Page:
Prospective Randomized Controlled Trial Comparing Optical Quality After Myopic Small-Incision Lenticule Extraction, LASIK, and PRK: Impact on Binocular Vision
This randomized controlled study addresses two important questions related to visual performance of myopic eyes following refractive surgery. Firstly, to compare the optical quality following bilateral refractive surgery and secondly, to compare the impact of induced ocular aberrations on sensory and motor visual performance following different refractive surgeries.
A total of 106 patients with myopic astigmatism were randomized to undergo either femtosecond LASIK (40), SMILE (40) or PRK (26). PRK and LASIK were performed on the Technolas 217z excimer laser platform and the SMILE was performed on the Visumax femtosecond laser system. Preoperative and postoperative 1 week, 1 month, 3 months and 6 months was analyzed. The main outcomes reported in this study were best corrected high contrast and low contrast acuity, manifest objective refraction, ocular aberrations measured using the IMAGINE EYES Irx3 aberrometer and stereopsis using random dot stereoacuity. Retinal Image quality was compared among three categories before and after surgery using image quality metrics.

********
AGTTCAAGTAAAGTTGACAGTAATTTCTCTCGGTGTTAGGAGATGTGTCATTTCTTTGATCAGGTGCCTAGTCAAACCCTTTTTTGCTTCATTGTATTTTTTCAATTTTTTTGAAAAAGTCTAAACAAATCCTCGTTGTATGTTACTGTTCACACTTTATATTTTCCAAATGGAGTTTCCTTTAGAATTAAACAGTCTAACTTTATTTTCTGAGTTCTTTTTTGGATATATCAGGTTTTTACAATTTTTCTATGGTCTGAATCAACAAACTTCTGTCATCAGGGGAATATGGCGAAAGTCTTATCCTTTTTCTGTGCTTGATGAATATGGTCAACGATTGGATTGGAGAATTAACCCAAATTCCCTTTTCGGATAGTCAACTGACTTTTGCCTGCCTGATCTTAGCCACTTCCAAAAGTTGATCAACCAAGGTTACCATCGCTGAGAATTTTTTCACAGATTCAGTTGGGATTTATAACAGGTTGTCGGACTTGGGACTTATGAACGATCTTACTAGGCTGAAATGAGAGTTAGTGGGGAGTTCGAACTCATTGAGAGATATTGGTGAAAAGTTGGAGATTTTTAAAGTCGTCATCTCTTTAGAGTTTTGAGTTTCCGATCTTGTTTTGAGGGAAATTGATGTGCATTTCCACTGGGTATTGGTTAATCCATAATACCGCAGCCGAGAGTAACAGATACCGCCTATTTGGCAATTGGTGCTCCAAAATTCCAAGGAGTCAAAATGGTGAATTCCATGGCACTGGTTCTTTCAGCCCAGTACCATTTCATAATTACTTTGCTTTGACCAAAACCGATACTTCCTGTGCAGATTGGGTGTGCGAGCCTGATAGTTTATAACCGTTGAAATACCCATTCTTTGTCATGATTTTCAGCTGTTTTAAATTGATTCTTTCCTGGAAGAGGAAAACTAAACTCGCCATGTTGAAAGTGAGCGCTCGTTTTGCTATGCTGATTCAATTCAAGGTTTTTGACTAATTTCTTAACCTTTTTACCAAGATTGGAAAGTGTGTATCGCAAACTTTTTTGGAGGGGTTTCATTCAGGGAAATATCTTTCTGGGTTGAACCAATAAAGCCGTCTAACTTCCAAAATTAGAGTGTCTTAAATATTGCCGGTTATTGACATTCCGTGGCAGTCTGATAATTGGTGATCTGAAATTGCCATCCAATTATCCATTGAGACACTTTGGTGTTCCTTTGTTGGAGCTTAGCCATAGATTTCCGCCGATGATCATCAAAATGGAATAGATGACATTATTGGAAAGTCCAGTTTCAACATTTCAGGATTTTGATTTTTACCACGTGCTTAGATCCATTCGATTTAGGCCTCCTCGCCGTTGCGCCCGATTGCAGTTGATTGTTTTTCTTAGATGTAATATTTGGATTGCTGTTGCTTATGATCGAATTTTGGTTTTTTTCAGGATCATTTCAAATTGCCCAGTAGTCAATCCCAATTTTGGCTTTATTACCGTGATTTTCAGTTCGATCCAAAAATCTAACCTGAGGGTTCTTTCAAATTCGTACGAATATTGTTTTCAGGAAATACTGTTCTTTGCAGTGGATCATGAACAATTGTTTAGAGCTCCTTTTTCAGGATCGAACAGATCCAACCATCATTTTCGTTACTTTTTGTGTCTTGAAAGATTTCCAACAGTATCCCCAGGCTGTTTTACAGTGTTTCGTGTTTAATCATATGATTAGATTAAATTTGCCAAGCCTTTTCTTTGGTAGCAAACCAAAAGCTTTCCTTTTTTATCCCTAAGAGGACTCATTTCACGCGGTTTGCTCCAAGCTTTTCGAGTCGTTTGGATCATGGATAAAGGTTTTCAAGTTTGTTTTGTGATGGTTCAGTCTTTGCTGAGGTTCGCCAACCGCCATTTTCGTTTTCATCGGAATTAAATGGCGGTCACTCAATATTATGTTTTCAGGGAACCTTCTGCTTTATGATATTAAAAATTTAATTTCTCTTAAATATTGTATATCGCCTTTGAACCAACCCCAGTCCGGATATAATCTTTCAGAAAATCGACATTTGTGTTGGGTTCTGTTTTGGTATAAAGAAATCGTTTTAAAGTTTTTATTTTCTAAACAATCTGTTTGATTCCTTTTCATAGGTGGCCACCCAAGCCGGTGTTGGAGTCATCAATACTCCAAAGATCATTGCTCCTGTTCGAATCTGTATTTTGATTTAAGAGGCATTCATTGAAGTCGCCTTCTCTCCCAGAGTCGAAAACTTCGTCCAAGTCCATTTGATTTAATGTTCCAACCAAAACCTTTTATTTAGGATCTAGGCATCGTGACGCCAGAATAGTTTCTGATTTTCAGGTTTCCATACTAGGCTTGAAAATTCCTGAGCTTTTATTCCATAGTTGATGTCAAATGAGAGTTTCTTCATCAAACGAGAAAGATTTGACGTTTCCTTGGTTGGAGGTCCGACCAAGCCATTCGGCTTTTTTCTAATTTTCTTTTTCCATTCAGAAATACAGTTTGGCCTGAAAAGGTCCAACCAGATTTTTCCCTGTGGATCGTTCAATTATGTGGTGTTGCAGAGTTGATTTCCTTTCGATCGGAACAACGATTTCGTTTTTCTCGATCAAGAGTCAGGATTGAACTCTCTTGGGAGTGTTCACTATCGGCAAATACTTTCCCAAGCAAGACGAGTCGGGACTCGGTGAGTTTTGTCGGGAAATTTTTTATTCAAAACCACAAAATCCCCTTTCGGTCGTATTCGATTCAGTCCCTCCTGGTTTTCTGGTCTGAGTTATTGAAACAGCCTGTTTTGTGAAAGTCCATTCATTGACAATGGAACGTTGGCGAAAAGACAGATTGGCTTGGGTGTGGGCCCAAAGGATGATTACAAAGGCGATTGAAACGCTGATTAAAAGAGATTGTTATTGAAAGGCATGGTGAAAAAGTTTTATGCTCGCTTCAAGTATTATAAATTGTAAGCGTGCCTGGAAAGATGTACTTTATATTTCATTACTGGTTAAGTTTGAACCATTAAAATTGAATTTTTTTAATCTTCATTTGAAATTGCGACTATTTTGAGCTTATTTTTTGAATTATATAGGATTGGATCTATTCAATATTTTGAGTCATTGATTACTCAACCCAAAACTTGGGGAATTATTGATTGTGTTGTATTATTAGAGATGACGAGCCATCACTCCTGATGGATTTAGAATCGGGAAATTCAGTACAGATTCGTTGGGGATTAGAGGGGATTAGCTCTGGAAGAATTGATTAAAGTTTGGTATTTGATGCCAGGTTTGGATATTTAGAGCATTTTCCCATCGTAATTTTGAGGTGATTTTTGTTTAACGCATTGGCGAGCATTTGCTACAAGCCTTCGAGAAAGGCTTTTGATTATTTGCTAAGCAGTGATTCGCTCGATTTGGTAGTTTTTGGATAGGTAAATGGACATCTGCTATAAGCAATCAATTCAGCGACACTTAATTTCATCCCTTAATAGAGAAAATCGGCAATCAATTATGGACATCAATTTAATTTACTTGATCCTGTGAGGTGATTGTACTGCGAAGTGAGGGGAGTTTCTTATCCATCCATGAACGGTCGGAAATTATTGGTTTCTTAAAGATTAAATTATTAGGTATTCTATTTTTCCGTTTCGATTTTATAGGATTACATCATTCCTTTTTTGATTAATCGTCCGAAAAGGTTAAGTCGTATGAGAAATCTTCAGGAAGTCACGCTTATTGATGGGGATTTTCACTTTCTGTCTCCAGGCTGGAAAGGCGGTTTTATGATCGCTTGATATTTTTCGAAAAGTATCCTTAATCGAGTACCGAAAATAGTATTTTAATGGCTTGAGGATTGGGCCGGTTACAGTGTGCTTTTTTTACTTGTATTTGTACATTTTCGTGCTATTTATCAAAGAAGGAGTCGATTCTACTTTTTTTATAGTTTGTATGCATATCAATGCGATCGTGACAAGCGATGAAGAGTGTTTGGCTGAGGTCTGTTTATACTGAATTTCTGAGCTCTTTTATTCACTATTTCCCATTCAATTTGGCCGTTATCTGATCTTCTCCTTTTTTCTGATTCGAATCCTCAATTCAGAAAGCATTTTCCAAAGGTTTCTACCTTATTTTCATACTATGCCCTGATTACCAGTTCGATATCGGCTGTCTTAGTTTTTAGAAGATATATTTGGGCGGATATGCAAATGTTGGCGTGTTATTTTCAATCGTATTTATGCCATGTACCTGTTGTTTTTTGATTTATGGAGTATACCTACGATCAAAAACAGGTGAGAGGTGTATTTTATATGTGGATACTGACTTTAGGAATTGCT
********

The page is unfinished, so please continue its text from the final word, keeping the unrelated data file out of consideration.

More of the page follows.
At 6 months postop, the spherical equivalents were +0.14±0.05, +0.37±0.03, +0.02±0.01 in the LASIK, PRK, and SMILE groups respectively. (p>0.001) High contrast unaided distance acuity (UDVA) was comparable across the groups, while low contrast UDVA decreased in both LASIK and PRK (0.1 vs. 0.2) while it was better following SMILE (0.1 vs. 0.0). Higher-order aberrations increased significantly in PRK (0.25±0.02µ vs. 0.6±0.03µ, p<0.001) and LASIK (0.27±0.01µ vs. 0.6±0.02µ, p<0.001) but were not significantly different following SMILE (0.24±0.3µ vs. 0.28±0.4µ, p=0.11). Stereo acuity was significantly better after SMILE (49.39±5.49 vs. 19.90±1.72 sec arc, p<0.001) but showed a decrease following LASIK (45.55±3.28 vs. 55.72±1.75 sec arc, p<0.05) and PRK (47.05±3.95 vs. 64.02±2.43 sec arc, p<0.01)
LASIK, PRK and SMILE resulted in accurate correction of refractive error and comparable high contrast UDVA but low contrast UDVA was reduced to a lesser degree following SMILE. Patients undergoing SMILE had lesser induced aberrations and had better stereoaculty following surgery compared to either LASIK or PRK.